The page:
Red Flags To Look Out For In Value Trap Stocks by George Athanassakos, The Globe And Mail
Few things bring fear in value investors’ hearts than realizing that they invested in a value trap.
A value trap is a stock that looks like a bargain, based on key valuation metrics such as price-to-earnings or price-to-book ratios, but it falls further in price and fails to recover within a value investor’s investment horizon of three to five years and at worst goes bankrupt, either because of a fundamental shift in the company’s business or because of changes in the environment in which the company operates. The changes are not business cycle related, but instead they are secular, structural and mostly permanent. Having said that, and unlike common belief, the value trap reference applies to more than the case of a company in a dying industry.
So what sort of a company has the potential to become or develop into a value trap?
Walter Schloss isn’t a name many investors will have heard today. Schloss was one of the great value investors who trained under Benjamin Graham and specialized in finding cheap stocks. His track record was outstanding. In Warren Buffett’s 1984 essay, the Super Investors of Graham-and-Doddsville, he noted that between 1956 and 1984, Schloss’s firm returned Read More
First, a company with poor management, particularly if it operates in a free-entry market – i.e. no barriers to entry or lacking competitive advantage. For a company that has competitive advantage, even bad management cannot inflict mortal damage, but for a company without it, watch out.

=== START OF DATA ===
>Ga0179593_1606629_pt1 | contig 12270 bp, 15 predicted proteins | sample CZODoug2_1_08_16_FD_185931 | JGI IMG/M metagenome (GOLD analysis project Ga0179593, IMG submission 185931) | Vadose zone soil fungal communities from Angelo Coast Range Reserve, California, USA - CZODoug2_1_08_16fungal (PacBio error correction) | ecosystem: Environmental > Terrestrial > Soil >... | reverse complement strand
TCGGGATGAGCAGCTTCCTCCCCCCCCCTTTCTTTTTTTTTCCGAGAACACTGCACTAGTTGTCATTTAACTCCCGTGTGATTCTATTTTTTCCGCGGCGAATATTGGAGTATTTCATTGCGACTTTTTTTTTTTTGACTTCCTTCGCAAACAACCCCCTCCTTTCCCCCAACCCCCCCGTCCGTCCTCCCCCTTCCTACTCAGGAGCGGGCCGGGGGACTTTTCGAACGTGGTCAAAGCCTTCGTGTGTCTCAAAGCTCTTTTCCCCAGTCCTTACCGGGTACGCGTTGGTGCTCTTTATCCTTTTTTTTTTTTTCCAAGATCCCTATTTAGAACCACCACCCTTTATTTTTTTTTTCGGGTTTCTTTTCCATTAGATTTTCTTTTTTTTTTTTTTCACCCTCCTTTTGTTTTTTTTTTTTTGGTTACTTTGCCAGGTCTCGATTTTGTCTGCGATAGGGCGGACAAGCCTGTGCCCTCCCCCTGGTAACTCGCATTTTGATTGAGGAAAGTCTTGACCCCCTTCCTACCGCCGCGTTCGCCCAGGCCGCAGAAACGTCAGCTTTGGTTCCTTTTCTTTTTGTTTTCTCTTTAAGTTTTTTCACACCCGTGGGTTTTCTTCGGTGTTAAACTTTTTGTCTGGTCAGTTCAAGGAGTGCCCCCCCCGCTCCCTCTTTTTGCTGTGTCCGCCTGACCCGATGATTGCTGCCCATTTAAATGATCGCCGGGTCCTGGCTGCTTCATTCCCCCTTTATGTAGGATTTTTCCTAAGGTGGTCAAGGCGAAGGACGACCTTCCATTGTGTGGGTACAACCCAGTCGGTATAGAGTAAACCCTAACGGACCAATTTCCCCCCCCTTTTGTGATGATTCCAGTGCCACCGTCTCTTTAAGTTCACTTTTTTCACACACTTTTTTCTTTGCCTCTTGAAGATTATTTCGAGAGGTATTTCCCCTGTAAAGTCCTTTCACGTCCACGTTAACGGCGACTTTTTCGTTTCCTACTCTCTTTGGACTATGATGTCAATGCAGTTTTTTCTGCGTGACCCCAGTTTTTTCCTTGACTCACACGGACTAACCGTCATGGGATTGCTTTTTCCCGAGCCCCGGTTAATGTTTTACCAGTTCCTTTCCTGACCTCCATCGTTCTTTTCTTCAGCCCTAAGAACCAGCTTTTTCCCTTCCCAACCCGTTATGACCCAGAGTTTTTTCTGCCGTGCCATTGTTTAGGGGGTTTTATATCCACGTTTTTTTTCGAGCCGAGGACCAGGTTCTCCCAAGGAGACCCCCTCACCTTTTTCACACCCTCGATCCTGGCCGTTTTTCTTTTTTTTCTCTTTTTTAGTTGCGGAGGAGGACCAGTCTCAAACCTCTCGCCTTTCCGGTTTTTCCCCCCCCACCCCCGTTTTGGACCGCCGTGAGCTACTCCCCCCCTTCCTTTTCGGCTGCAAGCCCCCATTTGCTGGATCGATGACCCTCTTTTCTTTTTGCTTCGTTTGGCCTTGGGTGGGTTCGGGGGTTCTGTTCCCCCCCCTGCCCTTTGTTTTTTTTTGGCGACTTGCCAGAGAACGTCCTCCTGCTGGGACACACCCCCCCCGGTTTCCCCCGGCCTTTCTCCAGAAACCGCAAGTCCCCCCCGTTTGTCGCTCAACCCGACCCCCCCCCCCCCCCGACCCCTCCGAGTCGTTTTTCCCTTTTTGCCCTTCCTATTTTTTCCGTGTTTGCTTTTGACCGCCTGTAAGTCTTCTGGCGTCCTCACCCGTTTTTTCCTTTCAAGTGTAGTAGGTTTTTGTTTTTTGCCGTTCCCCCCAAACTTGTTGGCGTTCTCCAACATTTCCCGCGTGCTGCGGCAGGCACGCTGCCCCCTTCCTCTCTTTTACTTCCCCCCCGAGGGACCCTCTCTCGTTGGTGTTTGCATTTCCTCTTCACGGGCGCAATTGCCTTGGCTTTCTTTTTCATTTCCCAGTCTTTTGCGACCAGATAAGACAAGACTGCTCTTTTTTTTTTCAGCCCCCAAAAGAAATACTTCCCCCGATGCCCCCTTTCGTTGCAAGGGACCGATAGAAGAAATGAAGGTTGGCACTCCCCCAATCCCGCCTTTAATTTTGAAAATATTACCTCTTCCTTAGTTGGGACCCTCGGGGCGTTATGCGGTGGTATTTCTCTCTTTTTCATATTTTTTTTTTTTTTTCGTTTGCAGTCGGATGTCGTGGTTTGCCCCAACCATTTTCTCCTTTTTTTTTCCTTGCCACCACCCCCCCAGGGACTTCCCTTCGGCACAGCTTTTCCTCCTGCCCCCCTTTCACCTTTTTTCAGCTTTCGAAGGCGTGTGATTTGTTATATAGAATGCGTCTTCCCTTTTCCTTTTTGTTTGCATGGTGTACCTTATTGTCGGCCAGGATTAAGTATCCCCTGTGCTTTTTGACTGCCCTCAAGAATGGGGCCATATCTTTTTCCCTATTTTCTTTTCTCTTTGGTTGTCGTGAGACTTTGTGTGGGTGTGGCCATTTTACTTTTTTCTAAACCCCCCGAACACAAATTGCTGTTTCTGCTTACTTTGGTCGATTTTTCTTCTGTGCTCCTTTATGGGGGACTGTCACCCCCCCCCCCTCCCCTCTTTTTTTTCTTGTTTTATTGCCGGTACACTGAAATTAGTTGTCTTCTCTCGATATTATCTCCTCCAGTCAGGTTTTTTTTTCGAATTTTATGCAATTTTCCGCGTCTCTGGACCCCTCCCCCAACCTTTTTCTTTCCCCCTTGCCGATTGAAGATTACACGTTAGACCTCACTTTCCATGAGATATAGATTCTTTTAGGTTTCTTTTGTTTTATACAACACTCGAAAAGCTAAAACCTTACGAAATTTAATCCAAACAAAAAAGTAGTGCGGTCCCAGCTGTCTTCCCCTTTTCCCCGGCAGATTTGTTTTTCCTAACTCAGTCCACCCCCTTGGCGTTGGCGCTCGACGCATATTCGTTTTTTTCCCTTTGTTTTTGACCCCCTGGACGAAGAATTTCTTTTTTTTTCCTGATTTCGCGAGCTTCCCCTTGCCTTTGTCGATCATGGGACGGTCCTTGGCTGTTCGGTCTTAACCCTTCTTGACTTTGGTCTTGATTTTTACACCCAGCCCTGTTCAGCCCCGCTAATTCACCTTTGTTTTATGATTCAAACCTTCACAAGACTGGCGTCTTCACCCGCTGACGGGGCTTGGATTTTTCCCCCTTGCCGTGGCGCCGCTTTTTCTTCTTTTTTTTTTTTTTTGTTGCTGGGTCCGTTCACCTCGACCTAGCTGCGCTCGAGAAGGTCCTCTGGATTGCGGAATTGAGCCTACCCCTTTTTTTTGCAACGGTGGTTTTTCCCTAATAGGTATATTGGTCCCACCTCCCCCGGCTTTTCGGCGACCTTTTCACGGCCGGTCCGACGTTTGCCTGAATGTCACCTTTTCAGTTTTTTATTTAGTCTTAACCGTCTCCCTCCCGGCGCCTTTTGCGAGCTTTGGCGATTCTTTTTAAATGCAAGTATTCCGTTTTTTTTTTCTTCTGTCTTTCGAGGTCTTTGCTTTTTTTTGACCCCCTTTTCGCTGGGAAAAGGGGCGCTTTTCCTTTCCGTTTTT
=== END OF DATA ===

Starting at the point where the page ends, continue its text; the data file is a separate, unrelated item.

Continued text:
Who are potentially bad managers?
-Managers who lack industry experience and relevant background.
-Managers who will not tolerate dissent.
-Those who love to be the face of the company and are dangerously egotistical – Enron’s management comes to mind.
-Managers who believe that all problems are temporary.
-Managers who create complex corporate or ownership structures, and are extremely active with mergers, acquisitions or divestitures, thus building up excessive goodwill on the balance sheet, followed by large writedowns – Tyco and Nortel Networks Corp. come to mind.
Second, a bad company. Even good managers, according to Warren Buffett, will fail when they try to manage and rehabilitate bad companies. For example, the last CEO of Nortel, Mike Zafirovski, in my opinion, was a good manager, but the bad company eventually won.
Which are potentially bad companies?
- Companies whose organizational structure is convoluted and whose strategy is complex even when dealing with small problems.
- Companies with asset impairment, non-transparent accounting and aggressive accounting and revenue recognition – Eastman Kodak Co., Enron and Tyco come to mind.
- Companies with excessive leverage given the industry they belong to – even good companies can go down in a recession when they are excessively leveraged.
See full article here.